• Mike O

      You simply can’t “do the math” on God and know you’re right. Theology is the result of “doing the math.” Armenian, Calvinist, pre-/post-trib, charasmatic or whatever – we’ve *all* done the math … some better than others … and come up with a wide variety of answers. Theologies.

      The main thing is, love the lord your god with all your heart, soul, mind, and strength. Truly do your best to be right with him. THEN do your theology and go with it. You can never be certain your theology is correct, only that it is genuinely pursued. To *know* you are right is to *know* you have figured out God, and you haven’t. Calvanists, armenians, what have you – we’re all wrong at some level. And we’re all right at some level. But all we can KNOW is that our search is genuine and my theology is where it has led me.

      Back to suicide – I don’t know. But based on what I see in scripture and my genuine desire to know Christ and him Crucified, I am led to the conviction that suicide does not, in and of itself, send you to hell. But who knows? Maybe it does.

    • Mark Ducharme

      If *saved* Christians go around killing themselves (engaging in every other negative activity the rest of the world does) how are we to answer the doubting non-believer who says this reflects poorly on our claim(s) of “a new life in Christ”?

      For the sorrow which God gives is the cause of salvation through a change of heart, in which there is no reason for grief: but the sorrow of the world is a cause of death. 2 Cor. 7:10 (BBE)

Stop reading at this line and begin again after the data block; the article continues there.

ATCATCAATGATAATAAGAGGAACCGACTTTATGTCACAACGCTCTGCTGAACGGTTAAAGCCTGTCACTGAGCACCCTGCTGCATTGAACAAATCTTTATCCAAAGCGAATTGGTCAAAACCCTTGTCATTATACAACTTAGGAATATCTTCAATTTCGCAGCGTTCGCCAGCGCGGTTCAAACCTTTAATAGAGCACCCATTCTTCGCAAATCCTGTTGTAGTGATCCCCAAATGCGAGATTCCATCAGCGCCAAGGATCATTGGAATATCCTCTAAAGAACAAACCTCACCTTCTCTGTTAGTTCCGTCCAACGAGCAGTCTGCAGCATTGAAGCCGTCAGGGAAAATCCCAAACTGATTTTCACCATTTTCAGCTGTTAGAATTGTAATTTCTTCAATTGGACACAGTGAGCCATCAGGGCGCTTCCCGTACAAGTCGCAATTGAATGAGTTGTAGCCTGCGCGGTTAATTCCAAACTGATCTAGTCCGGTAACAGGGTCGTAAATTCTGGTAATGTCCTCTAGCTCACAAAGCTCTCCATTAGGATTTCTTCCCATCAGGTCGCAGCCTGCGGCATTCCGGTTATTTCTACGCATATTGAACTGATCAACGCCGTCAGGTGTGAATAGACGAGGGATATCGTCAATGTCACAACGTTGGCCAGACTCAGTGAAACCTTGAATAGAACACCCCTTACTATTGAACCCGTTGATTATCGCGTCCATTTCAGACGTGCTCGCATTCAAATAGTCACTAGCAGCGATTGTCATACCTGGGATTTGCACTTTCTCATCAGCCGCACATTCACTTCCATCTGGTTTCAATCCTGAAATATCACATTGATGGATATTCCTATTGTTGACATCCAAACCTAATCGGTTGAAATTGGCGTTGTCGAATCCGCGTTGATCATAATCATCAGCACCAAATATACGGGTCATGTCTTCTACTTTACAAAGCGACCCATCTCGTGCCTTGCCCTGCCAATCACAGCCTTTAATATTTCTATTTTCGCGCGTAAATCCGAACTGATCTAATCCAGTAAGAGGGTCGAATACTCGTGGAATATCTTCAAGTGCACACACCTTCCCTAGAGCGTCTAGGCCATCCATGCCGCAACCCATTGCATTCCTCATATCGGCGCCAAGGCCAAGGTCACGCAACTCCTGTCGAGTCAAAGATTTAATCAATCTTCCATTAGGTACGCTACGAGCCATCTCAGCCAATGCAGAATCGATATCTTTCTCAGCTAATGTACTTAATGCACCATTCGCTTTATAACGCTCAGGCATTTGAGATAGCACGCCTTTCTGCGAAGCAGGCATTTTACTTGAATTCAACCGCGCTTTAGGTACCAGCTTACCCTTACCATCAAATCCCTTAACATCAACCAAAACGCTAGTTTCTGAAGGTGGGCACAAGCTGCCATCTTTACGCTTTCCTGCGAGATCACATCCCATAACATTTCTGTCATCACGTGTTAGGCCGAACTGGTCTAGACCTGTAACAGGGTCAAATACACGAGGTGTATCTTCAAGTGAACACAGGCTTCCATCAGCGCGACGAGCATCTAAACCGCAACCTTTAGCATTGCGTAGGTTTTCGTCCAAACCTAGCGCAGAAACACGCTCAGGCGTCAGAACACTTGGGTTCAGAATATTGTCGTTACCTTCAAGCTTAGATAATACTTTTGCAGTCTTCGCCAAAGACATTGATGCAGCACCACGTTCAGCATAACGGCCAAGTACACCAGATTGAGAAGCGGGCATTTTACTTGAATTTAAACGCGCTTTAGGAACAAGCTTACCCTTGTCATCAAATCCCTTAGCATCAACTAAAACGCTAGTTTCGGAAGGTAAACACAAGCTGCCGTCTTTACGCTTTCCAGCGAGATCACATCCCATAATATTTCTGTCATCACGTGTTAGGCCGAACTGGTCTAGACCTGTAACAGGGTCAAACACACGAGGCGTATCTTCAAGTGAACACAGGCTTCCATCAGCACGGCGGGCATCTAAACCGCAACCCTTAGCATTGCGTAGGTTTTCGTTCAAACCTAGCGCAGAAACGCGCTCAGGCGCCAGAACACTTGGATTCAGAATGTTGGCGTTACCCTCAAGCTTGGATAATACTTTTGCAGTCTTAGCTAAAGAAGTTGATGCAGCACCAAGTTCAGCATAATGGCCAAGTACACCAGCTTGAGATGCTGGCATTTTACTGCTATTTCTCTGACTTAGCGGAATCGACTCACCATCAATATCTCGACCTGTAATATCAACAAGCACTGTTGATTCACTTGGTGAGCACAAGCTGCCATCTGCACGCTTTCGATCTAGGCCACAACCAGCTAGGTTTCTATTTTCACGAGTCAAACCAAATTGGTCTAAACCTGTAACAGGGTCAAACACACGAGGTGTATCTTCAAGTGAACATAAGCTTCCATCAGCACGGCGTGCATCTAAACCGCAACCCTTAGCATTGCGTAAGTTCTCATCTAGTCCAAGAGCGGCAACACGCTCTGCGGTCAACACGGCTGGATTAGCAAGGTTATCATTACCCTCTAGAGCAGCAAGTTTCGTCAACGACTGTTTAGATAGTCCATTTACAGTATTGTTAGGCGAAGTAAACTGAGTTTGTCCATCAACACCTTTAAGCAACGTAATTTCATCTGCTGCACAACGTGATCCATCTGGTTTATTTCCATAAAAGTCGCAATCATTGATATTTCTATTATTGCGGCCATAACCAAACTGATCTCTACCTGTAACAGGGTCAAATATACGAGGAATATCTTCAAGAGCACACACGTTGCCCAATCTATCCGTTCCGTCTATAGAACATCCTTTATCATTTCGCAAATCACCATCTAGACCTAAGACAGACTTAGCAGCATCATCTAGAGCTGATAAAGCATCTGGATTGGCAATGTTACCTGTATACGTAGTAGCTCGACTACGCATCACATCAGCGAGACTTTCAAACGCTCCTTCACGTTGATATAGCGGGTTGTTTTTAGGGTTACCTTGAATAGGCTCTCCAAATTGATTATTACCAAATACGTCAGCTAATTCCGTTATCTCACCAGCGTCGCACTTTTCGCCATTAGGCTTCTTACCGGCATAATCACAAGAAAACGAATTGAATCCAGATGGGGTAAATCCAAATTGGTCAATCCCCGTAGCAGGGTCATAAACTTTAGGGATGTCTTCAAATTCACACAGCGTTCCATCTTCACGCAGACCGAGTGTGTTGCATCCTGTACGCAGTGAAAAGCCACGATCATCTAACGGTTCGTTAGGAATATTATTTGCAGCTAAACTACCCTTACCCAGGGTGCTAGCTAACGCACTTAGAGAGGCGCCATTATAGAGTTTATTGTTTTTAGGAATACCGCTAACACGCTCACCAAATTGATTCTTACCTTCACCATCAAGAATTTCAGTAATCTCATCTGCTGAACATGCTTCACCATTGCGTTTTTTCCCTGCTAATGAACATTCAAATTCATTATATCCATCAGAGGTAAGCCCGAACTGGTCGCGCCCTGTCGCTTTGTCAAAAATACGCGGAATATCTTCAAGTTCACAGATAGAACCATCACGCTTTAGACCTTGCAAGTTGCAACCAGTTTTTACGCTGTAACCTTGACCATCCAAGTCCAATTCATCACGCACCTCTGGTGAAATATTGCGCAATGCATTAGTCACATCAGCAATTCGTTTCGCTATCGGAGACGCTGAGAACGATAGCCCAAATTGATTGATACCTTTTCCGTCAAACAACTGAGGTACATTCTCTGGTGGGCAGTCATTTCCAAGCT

• Mike O

      You seem to be referring to “a new life in Christ in a vaccum.” I’ve heard of it, but never seen it. I would explain it by, psychological or mental issues (if it was), or extended physical abuse (if it was), or mental or sexual abuse (if it was), or any one of a number of uncontrollable external circumstances that could cause extreme mental, physical, or emotional pain.

      When I got saved, Jesus didn’t take all my problems away. Crap continues to happen. Here’s an example – Jaycee Dugard. As far as I know, she’s not a Christian. But let’s say she was, and she got kidnapped as a small girl and was held as a sex slave into adulthood. When she was found, she had two daughters by her captor. What would holding to “a new life in Christ” mean to her? Would it make everything OK? What about kids getting sex trafficked, or abused by parents, or spouses? Or what about the girl who carries a baby to term, and then it dies minutes before birth? What does “a new life in Christ” mean then? it *should* mean everything – I agree. But reality is a factor.

      Theology only works in a vaccuum. If you don’t season your theology with reality, you end up with a very stale, bitter, harsh product.